I give this a pretty strong 4. She misses a 5 being that I disagree with the "Every" in her title - I will not wear stilettos. I rarely wear jewelry so a brooch is not happening. And scarves as accessories and not to keep your face and neck from freezing are rather silly. But I really enjoy having things listed, and also that she gives hints on what to wear items with or preferred brands/colors/etc. I know my wardrobe is in need of some help and I think this would be a good jumping off point jus ...more
Wonderful if you can get past the illustrations. Great vocabulary and trivia of fashion history scattered throughout. Covers everything from iconic, budget-friendly essentials to the most aspirational luxury pieces available and everything in between. Rarely, she gives incredibly hacky ideas like pairing a wrap dress with jeans or doubling polo shirts. To be fair, it was written in 2007, though. Regardless, a solid 90% holds up and it's still a solid reference.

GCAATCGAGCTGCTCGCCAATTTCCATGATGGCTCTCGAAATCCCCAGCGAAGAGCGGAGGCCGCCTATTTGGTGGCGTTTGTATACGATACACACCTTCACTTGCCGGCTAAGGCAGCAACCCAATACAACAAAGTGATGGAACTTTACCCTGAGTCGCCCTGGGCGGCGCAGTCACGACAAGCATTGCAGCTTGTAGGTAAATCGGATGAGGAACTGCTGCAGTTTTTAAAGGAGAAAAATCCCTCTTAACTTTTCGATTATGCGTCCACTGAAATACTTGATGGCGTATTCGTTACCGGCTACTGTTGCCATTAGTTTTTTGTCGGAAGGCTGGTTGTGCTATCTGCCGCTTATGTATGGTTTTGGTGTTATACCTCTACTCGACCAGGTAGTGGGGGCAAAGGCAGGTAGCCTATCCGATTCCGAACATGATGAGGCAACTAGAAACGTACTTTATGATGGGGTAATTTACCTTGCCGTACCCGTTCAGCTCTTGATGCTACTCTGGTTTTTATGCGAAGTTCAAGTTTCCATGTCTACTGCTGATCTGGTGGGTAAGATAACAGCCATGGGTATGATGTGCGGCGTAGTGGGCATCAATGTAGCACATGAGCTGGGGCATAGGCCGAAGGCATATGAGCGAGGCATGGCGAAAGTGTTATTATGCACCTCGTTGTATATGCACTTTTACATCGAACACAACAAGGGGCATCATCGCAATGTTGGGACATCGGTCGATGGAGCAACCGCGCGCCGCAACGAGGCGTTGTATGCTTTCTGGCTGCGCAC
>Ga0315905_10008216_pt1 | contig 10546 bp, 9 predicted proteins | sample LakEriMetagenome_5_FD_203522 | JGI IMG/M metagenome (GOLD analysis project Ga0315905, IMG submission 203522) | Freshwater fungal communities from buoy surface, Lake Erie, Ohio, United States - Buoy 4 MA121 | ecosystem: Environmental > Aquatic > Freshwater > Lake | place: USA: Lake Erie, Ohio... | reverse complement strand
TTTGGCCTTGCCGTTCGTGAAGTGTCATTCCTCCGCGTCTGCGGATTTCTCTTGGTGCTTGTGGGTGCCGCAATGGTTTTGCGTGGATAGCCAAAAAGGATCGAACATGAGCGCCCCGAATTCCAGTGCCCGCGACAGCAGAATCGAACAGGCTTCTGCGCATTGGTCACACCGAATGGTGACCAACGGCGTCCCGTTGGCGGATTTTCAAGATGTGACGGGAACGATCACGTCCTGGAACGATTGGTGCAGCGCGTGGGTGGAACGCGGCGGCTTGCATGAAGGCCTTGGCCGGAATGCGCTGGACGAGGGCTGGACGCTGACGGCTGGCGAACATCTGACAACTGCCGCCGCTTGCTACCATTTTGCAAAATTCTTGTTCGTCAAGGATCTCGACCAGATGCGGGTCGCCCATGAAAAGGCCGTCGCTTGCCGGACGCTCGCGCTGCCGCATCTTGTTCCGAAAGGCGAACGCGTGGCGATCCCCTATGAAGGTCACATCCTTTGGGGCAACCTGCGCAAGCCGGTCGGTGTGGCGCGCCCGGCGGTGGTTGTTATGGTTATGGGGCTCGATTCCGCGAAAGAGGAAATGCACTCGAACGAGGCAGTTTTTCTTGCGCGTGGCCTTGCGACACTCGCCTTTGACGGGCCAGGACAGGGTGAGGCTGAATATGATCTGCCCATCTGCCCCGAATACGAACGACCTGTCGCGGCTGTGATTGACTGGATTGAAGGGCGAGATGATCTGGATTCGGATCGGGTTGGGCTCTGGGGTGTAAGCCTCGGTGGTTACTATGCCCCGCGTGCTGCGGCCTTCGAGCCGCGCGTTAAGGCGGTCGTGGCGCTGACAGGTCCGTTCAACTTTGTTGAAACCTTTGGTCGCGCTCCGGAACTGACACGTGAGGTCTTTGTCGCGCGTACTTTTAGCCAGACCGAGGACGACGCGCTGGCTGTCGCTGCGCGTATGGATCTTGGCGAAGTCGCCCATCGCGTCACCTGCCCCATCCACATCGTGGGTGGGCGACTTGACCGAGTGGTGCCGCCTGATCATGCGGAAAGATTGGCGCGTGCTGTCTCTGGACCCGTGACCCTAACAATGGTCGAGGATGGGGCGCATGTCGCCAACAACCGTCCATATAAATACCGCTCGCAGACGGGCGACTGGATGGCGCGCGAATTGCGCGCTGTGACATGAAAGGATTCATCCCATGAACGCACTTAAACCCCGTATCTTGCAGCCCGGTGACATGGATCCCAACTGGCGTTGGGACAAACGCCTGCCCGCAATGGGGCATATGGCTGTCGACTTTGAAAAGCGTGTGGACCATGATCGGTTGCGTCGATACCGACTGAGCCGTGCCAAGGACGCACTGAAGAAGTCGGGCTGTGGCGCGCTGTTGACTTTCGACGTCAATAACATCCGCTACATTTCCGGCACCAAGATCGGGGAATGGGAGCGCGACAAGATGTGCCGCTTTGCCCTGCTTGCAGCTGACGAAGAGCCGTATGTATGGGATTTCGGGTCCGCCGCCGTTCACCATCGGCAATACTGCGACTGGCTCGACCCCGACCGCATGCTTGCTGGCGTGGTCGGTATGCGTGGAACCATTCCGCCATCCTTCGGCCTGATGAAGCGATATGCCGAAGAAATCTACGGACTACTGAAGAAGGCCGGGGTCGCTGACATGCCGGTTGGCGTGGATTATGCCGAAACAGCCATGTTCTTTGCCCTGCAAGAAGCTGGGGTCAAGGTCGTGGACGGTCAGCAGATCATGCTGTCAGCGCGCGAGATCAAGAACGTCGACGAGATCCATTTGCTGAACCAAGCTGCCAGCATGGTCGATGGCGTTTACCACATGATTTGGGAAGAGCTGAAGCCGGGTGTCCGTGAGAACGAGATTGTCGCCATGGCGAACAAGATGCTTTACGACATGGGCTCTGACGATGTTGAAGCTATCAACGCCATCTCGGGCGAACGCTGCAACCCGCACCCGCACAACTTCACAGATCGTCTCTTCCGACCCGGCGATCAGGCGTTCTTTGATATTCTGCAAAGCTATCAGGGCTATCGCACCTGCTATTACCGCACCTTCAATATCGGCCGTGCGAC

- design of the book is gorgeous. the cover and the illustrations look so posh
- the illustrations saved me from going to Google every time i didn't know what something was (e.g. caftan?? Frye Harness boots?? pea coat??). that was really convenient. it's even better that i got many inspirations from those illustrations.
- the book provides many useful tips on how to shop for items and how to style them, and it also brings in the history and fun facts of those pieces
- short and to the point, very e
I actually loved it. But, if I hadn't seen the entire "Ugly Betty" series. I would have read it while rolling my eyes and firmly disregarding everything and the cost to which it would be to maintain these fashion necessities.

Instead, I took notes and rated myself on a fashion checklist (which I found fascinating...created from the 100 "items").

Now when I'm thrifting I have a list of items to keep my eye out for :)
I absolutely loved this book. Nina Garcia writes in such a personable manner, you feel as if she is in the same room as you. And probably going through your closet.